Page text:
The New York Times reports of a Blogger who gets an email after complaining about a service that is not there. Other people have complained about their bills and Comcast comes back with a “Can I Help”? Even others find themselves with internet connection issues for trying to use the service. This begs the question: are we seeing a new trend and is this a good or bad thing?
First of all, most likely they are not looking at your blog or twitter directly. They are most likely running searches from Google, Summize (remember – Twitter bought that company) and a bunch of other engines. They look at keywords that – in turn – give them information to turn around and say “What can we do?”
Last year while working at a job, we decided to implement a helpdesk system. I looked over a few systems, gave a recommendation and we implemented. The one I’m going to talk about wasn’t the one we went with simply because there were good features they lacked, but this is one feature that really made me think about the way we can see customers.
The service let you put a piece of code on each users’ desktop. When they logged into the network, that code would send a log to the helpdesk software. If any keywords showed up, the software would alert the helpdesk so action could be taken before the customer could call in.
Think about it: Google a specific topic. Let’s take Comcast for example. Go to Google, then “Advanced Search”. Type in “Comcast”, and filter to the last 24 hours. Not only will you get blogs, but you will also get twitters, plurks and a host of other items.
Now if you organize that with specific keywords like “Comcast” and maybe a hot word like “sucks”, you can see all the blogs and posts that follow. If someone wrote an API that could constantly search for these words, then they can report on a system and get back to the author.
Of course, if you are on Comcast’s’ network and sending plain text (like most blogs are), then it’s ten times easier for Comcast to filter and respond. If it was encrypted, that would be a different story. However it’s only plain old text passing through the internet for all to read – including Comcast.
What is the good? Well, you may not want them to watch what you are sending, but if you put it out on Twitter or in a blog, you want people to see it anyway. So why not Comcast? Why not AT&T? Why not Steve Ballmer or Steve Jobs? I suppose if Ballmer or Jobs were to call you tomorrow over a blog or Twitter, you might see that as an honor that they are noticing your posts.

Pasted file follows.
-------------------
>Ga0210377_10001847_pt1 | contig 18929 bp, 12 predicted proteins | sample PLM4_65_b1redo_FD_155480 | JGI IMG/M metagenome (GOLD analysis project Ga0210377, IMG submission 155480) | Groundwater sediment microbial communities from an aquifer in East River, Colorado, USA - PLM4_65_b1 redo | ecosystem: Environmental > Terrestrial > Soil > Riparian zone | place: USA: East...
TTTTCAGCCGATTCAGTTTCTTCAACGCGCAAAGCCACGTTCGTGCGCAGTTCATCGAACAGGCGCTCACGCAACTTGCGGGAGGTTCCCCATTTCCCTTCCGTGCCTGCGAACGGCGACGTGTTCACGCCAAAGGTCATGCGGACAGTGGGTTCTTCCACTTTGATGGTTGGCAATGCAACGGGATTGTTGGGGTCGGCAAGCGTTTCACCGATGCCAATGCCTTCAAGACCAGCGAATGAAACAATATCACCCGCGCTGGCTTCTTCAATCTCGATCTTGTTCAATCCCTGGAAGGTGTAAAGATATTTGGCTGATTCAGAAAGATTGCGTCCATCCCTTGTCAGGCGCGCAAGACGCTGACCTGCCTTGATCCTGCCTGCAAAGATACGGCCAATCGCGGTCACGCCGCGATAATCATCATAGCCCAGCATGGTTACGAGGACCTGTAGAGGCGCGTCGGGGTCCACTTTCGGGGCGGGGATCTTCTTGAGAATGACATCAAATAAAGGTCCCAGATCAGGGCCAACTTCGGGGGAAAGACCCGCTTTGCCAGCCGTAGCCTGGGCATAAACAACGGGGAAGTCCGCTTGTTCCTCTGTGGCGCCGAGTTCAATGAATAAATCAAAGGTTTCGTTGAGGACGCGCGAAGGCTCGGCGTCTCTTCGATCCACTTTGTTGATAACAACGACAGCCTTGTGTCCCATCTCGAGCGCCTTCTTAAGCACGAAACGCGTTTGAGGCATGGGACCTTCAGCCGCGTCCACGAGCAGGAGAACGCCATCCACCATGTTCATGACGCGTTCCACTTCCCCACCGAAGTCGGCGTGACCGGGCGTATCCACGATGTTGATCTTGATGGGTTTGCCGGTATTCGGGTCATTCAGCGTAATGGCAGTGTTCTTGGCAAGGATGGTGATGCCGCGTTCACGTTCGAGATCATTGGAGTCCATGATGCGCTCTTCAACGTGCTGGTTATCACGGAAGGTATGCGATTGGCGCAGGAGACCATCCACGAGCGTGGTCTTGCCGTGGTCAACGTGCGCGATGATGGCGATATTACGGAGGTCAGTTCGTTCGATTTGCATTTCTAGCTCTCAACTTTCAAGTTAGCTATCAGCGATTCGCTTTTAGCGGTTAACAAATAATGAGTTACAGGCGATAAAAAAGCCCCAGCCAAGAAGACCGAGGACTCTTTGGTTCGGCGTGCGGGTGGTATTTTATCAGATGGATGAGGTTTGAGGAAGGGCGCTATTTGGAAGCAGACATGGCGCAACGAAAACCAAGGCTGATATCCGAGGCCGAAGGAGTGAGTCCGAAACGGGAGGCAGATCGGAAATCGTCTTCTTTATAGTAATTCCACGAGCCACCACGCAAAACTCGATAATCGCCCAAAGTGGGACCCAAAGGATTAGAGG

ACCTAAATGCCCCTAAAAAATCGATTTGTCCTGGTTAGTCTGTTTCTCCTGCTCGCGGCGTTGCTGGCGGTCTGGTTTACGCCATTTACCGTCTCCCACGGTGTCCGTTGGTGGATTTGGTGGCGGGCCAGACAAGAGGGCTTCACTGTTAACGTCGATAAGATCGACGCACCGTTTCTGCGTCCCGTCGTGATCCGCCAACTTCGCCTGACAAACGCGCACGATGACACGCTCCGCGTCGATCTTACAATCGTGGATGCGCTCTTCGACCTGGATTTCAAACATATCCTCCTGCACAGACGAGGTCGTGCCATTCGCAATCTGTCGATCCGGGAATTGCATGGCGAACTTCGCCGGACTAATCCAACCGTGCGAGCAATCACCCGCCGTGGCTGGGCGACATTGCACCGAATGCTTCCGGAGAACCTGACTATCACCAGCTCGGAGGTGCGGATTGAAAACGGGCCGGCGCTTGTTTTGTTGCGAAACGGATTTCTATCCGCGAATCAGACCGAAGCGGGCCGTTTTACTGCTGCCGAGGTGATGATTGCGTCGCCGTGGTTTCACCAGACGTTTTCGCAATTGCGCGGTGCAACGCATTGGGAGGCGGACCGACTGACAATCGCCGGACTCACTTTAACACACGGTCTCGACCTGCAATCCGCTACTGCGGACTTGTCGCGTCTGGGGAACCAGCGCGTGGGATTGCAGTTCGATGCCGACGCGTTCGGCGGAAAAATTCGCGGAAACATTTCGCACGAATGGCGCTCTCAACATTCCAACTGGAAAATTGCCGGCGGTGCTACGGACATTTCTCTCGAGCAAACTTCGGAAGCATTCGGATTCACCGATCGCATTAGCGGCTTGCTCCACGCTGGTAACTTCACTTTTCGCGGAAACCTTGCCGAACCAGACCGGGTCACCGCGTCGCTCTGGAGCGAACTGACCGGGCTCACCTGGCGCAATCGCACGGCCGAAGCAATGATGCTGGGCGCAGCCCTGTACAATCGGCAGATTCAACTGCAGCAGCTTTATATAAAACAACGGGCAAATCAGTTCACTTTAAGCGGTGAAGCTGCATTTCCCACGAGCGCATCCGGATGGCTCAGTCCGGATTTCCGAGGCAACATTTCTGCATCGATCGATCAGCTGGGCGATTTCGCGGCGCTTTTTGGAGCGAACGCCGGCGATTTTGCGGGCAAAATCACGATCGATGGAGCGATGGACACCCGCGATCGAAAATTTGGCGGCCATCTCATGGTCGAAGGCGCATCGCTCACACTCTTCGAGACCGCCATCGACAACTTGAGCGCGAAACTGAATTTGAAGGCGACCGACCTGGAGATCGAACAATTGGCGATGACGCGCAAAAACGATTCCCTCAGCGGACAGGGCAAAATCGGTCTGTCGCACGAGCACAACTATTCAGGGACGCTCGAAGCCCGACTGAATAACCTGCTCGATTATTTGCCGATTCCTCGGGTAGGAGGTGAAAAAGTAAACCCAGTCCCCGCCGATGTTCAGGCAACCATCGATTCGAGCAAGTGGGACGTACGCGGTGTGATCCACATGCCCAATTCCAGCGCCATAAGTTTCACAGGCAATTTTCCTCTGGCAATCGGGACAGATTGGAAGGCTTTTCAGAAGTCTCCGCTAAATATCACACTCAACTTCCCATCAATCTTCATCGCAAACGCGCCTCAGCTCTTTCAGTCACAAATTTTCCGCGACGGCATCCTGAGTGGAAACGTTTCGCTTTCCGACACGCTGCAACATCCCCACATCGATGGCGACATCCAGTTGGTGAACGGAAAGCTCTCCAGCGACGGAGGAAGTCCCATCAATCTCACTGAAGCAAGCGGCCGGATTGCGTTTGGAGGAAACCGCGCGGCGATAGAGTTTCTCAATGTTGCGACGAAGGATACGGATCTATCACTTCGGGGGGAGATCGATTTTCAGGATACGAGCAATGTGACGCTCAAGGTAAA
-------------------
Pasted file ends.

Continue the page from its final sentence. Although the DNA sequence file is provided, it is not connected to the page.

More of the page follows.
It can also alert people of any questionable activity. In this post 9-11 era, concern over communication is a hot issue. With so many ways to communicate over the internet, it might be nice to stop another epic event before it takes place.
What is the Bad? Well, it’s just another form of Big brother watching. One more step closer for RIAAs and MPAAs to surface. It is wrong to duplicate and distribute copyrighted material, but for those who don’t do that it’s not fair if we are being watched.
Dave Winer reported that right before an Obama speech, he was disconnected from Comcast for “Security” issues. Dave instantly closed his Comcast account. If I was in the same position, I think I would have either done the same thing or strongly worded the incident and made sure enough people heard it. I would most likely do the latter if I didn’t have another avenue of connection.
Is there a “Happy Medium”? Not really. That is why history is riddled with events like witch hunts and the Spanish Inquisition (Yeah, I know. Nobody expects the Spanish Inquisition). But with pressure to have a safe lifestyle, you have to have someone watching over it, right?
Well, someone or something might be watching you now. Whether it’s the ISP seeing what you are posting on your Blog or twitter, a security camera watching your actions in and out of a retail store, an ATM watching you take your money or one person just peering out the window to see what you’re up to. It’s all the same, right?
Some may call this move by Comcast as creepy. Others may call it brilliant because they are preventing issues. Even others may call it questionable practice because they are watching you. But the old saying “Danged if you do, danged if you don’t” can come into play here. We want to be safe but we don’t want to be watched or held accountable. What goes on behind closed doors….